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The bridge between training & experience


I am taking up a new position as a local change coach. I have observed the phenomonon of enthusiastic students coming from training courses which introduced the new "thing" and gave some limited expierence of it.

In many cases, the initial enthusiasm is allowed to wane and the usage of the "thing" is variously, very good, patchy, slow or not at all.

I know this is in part due to learning styles and speeds, resistance to change, other perceived priorities etc.

But what techniques can be used to minimise this time gap to full acceptance and "business as usual"
Barry Dench

4 Responses

  1. Coaching and Managing Are Key
    Congratulations on your new position Barry.

    In my experience, there are a whole host of things that support application of knowledge after courses… and no doubt the rest of the training zone family will come up with tonnes more….

    1) Get their line managers involved. Regular meeting with a good manager with good coaching skills [if they are not good, they need training and support in this area as in my opinion it makes the most difference between poor and excellent managers], who knows the course content and your job role, can help enormously in setting manageable tasks to build on a person’s new knowledge (research shows that combining coaching with training increased productivity by 88% compared to just 22% for training alone). The key is to set small steps that integrate the new learning into everyday activities. Gradually building in confidence and expertise.

    2) If you can, get staff who have been on the course to meet regularly, to review their experience and perhaps talk about one or two aspects of the course (as a refresher situation, perhaps every 6 weeks). It doesn’t need to take long, especially if people take it in turns to present one aspect or their experience to date.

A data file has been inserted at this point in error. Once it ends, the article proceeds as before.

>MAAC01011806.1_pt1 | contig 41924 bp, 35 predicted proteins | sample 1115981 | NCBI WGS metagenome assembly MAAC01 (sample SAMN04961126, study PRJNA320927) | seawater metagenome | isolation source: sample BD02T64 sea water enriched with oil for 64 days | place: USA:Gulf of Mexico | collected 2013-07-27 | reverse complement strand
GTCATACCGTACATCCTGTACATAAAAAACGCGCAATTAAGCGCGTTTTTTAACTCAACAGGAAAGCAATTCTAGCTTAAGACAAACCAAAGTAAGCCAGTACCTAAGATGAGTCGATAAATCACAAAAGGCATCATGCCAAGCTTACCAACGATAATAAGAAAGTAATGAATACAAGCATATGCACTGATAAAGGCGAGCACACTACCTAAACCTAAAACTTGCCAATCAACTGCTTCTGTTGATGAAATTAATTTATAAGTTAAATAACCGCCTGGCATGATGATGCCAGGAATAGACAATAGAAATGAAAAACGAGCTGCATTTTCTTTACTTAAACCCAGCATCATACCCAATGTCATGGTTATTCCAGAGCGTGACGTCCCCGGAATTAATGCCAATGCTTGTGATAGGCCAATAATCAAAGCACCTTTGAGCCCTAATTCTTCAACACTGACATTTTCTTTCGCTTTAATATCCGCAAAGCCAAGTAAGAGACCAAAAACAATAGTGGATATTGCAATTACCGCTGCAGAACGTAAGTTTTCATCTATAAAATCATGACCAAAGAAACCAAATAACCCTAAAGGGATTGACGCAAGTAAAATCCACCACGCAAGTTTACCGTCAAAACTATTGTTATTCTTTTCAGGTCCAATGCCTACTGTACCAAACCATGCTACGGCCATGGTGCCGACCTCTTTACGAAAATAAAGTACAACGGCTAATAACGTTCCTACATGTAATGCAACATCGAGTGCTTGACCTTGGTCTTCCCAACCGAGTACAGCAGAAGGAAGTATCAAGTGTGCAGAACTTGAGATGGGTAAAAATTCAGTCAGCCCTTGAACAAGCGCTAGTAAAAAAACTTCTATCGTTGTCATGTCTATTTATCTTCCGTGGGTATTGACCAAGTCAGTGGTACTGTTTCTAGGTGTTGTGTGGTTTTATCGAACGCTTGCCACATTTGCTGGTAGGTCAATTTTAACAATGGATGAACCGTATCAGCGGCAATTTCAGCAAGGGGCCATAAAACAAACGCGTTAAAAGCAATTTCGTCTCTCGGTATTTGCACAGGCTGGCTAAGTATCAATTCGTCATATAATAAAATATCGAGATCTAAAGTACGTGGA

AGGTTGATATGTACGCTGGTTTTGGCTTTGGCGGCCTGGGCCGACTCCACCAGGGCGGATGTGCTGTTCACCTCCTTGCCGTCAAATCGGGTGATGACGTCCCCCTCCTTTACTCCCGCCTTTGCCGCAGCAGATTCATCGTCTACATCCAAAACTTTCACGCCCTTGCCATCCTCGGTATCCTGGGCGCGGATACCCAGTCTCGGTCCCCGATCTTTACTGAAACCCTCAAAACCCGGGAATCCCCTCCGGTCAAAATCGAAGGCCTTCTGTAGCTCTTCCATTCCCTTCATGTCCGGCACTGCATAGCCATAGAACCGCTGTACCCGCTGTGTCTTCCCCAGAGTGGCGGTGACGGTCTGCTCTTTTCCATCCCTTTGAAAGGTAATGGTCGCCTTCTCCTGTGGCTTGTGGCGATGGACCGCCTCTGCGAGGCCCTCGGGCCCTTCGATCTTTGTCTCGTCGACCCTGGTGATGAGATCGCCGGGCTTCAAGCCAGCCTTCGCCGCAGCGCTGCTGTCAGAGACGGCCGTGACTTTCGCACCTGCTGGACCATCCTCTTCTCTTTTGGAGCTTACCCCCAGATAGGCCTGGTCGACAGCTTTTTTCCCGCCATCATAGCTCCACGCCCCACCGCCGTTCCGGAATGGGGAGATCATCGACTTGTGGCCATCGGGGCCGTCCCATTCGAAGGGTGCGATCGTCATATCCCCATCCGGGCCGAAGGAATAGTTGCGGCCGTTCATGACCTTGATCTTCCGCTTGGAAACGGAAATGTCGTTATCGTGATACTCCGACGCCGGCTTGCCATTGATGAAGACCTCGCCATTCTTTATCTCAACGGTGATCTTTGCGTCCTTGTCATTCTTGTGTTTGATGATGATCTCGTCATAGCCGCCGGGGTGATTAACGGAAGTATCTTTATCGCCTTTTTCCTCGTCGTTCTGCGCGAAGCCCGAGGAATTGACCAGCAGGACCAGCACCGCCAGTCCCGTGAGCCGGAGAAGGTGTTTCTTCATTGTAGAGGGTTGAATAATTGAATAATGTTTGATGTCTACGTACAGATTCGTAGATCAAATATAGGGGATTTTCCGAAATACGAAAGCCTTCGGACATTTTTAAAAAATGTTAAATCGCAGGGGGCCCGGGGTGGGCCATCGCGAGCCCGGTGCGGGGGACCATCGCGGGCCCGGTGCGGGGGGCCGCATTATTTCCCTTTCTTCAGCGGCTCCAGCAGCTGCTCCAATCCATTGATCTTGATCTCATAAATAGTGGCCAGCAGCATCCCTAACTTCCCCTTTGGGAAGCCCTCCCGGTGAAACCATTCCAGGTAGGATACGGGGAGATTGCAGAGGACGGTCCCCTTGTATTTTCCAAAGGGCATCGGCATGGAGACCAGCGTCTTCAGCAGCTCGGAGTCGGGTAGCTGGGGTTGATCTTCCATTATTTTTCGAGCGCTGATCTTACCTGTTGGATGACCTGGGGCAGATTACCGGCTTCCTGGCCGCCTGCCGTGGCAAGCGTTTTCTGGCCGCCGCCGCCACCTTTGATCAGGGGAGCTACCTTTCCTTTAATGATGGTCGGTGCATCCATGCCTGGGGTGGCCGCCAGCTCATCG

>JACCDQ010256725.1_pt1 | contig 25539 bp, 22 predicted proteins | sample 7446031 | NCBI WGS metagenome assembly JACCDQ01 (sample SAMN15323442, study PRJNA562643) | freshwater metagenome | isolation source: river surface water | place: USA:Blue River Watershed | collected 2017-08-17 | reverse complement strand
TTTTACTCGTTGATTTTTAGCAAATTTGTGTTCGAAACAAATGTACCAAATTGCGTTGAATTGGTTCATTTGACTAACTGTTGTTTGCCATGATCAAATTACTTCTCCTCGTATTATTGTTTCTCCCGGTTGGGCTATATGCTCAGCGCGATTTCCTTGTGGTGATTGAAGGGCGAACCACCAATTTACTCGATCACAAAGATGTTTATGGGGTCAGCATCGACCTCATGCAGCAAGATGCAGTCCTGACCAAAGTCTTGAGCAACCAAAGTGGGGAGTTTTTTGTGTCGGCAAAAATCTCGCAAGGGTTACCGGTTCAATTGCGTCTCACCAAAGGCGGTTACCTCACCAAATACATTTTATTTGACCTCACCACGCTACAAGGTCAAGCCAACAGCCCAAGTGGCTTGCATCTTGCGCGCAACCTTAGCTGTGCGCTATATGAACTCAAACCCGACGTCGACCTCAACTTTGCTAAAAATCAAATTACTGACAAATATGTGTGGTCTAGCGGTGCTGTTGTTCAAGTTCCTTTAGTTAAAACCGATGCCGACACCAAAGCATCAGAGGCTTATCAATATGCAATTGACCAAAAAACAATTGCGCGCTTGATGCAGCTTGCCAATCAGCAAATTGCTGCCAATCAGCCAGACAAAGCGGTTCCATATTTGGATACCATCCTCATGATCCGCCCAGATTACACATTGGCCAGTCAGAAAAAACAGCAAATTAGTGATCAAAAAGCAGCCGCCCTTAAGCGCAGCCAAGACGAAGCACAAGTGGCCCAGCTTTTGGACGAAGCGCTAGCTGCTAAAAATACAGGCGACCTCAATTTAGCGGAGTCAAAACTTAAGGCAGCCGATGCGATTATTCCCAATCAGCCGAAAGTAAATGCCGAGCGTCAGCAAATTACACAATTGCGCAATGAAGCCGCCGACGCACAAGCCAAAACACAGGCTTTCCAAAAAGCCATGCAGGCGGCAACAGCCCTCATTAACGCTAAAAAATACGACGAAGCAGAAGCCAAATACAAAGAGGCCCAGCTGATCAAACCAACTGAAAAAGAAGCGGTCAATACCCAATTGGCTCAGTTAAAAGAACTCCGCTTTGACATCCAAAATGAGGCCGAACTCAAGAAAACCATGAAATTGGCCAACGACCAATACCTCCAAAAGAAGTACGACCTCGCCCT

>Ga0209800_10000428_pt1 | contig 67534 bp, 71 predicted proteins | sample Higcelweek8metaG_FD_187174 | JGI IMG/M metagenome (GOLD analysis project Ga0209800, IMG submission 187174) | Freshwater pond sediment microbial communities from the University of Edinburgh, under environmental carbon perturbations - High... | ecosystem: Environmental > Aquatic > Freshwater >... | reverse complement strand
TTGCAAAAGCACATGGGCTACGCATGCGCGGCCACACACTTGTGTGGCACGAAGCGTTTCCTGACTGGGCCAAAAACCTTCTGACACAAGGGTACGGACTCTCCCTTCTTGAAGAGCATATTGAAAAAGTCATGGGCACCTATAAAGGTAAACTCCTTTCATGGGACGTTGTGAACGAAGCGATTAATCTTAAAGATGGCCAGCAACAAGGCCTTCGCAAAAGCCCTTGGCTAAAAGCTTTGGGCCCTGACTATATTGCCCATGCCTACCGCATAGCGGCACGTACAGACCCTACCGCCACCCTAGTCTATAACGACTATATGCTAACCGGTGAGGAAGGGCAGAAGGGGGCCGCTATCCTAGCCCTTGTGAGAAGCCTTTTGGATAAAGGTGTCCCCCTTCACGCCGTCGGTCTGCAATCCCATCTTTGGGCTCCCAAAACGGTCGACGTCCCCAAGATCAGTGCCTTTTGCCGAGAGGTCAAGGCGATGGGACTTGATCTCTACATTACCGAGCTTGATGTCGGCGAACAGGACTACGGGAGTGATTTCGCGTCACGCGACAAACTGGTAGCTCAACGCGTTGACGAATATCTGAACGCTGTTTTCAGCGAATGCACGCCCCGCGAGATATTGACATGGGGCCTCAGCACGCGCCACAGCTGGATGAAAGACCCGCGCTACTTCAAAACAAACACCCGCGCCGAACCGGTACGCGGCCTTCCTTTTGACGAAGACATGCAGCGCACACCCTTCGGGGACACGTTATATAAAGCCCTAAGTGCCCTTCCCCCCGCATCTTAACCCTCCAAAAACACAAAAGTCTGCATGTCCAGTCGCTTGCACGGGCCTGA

3) Ensure that all delegates leaving a course have an action plan (either as part of the course or created directly afterwards) that links into their job roles (with goals stretching perhaps 2-3 months ahead).

    4) Encourage evaluation after 1 and 3 months of the course (Kirpatrick levels 3 and 4) – this is also a great source of information to you in decided whether courses are meeting the needs of the staff….

  2. Get them thirsty!
    Congrats Barry – I have worked in a similar role – it can be rewarding, and bl*@dy frustrating!

    Let me see if I’ve got this right:

    Enthusiastic students come back full of beans, but the use of the ‘new stuff’ is patchy at best, or doesn’t happen at worst – we’ll ignore the scenario where everything is peachy!

    Why aren’t things peachy? Could be that the students’ line managers don’t see enough (any?) benefit it doing things the new way esp. when it’s hard enough doing it the tried, tested, and known-about old way. To do it the new way will mean disruption, extra work perhaps, maybe a drop in performance? And anyway, whose idea was it to do the training? Some central plan or dictat from on high? A push to tick various boxes? A requierment to be seen to be doing something with performance before somebody gets fired?